2. Platforms Taking Responsibility
One of the key arguments for media companies regulating their platforms is the importance for these companies to acknowledge that there is a problem with hate speech online and take actions to monitor this. As stated by Gillespie “Social media platforms put more people in direct contact with one another, afford them new opportunities to speak and interact with a wider range of people” (2018, pg.1). Media companies must recognise their role in public discourse and implement moderation and regulation to protect public interests.
Facebook’s Community Standards outline different tiers of hate speech attacks that are not acceptable on their platform. They define hate speech as;
“ a direct attack on people based on what we call protected characteristics – race, ethnicity, national origin, religious affiliation, sexual orientation, caste, sex, gender, gender identity and serious disease or disability.”
These terms of service only state that this content “may” be removed. The flexibility of language used in these kinds of regulatory codes often means that hate speech removal can be evaded. Where the terms of service fail government pressure helps ensure companies take a more hard-line approach towards regulation.
Why Australia should not
1. Freedom of Speech vs. Censorship
Although governments continue to place pressure on tech companies to regulate their platforms, there is a concern that this level of restriction may threaten free speech. American tech companies have an increased interest in protecting free speech due to US constitutional values. This interest inherently influences their terms of service and codes of regulation. There is a broader issue surrounding the decision to regulate and what kind of content comes under the definition of “hate speech”. as regulating bodies and media platforms have differing definitions of hate speech. The decision to remove and regulate content based on these definitions is undoubtedly complex as platforms want to avoid the idea of censorship.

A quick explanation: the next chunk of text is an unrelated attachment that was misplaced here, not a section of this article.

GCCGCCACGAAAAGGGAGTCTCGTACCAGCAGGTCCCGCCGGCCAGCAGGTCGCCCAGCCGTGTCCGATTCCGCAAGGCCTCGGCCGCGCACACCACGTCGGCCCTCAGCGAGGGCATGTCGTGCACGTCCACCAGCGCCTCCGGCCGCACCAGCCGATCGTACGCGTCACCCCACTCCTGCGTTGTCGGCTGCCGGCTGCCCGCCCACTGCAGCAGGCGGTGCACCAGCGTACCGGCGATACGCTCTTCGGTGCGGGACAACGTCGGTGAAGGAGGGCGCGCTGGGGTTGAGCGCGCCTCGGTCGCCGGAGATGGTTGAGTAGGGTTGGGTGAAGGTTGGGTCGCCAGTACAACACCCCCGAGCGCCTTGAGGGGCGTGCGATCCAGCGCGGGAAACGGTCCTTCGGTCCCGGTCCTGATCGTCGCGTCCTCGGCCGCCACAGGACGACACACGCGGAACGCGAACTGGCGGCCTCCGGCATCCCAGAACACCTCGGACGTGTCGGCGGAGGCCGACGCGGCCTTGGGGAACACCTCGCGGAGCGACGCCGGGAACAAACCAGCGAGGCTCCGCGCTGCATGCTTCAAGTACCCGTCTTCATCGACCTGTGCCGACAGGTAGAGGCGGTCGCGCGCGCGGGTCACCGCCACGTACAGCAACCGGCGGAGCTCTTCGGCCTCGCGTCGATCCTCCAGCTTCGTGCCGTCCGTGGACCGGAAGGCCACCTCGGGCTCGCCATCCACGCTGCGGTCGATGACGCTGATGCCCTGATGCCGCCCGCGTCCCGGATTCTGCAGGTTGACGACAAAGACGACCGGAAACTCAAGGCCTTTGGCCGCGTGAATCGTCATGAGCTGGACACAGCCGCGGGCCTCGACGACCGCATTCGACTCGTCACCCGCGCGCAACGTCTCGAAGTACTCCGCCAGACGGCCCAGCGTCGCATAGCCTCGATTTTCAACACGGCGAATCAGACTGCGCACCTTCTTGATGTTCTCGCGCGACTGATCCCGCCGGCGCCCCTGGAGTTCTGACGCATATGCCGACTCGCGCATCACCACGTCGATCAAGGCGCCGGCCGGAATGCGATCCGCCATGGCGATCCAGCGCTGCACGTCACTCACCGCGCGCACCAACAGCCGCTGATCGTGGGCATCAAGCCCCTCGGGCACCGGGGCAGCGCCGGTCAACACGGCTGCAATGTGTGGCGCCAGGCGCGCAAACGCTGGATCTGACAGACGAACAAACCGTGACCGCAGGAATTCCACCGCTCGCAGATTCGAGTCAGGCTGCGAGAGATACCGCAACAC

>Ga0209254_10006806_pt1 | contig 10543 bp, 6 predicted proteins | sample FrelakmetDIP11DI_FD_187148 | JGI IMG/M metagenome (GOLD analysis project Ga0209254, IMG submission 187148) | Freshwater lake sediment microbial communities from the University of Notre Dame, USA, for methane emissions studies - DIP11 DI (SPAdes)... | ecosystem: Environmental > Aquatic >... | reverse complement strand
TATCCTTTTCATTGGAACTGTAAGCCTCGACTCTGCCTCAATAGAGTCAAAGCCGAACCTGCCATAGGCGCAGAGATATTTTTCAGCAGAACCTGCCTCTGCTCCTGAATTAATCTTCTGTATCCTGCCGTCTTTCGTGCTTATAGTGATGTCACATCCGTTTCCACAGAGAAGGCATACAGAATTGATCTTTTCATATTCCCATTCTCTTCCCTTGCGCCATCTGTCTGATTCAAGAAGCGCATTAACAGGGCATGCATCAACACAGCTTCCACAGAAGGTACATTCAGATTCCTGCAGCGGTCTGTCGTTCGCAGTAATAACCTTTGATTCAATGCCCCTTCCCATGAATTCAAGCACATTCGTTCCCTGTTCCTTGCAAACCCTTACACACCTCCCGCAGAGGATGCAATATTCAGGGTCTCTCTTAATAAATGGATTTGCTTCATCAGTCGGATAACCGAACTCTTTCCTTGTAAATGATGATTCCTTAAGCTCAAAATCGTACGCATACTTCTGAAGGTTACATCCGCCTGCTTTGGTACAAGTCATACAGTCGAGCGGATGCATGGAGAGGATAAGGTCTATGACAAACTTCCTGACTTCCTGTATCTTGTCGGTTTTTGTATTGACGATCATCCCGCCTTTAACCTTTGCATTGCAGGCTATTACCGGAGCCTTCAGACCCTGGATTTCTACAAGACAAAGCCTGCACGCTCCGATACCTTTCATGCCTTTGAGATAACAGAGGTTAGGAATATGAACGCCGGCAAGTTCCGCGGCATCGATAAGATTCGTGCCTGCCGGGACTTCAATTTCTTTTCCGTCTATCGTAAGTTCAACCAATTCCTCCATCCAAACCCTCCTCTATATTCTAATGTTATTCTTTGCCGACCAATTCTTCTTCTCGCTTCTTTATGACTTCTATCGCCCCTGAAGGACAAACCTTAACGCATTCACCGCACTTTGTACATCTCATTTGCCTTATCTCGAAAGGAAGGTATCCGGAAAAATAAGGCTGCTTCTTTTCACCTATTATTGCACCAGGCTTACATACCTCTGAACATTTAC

The following Tweet demonstrates the difficulties platforms face in determining what content classifies as hate speech.
last night twitter banned me for calling myself a slut and said it was hate speech… lmfao pic.twitter.com/71qi2TT7HY
— Detective Jason, Attorney At Law!!! (@DetectiveJason) October 9, 2019
2. Private companies regulating a Public forum?
Another issue surrounding the push for social platforms regulating their platforms is the idea of a private corporation regulating a public forum as opposed to public authorities. Laws like those applied in Germany can be seen as a policing exercise towards tech platforms rather than a collaborative effort to regulate a public platform. Gillespie says “content moderation receives too little public scrutiny even as it shapes social norms and creates consequences for public discourse, cultural production, and the fabric of society” (2018, p.1). Because the discourse that takes place on social media is central to how people communicate, many believe that governments have a duty as a public authority to take part in regulation.
Mark Zukerberg recently called for global regulations including overarching rules for hate speech stating;
“Internet companies should be accountable for enforcing standards on harmful content. It’s impossible to remove all harmful content from the internet, but when people use dozens of different sharing services — all with their own policies and processes — we need a more standardized approach.”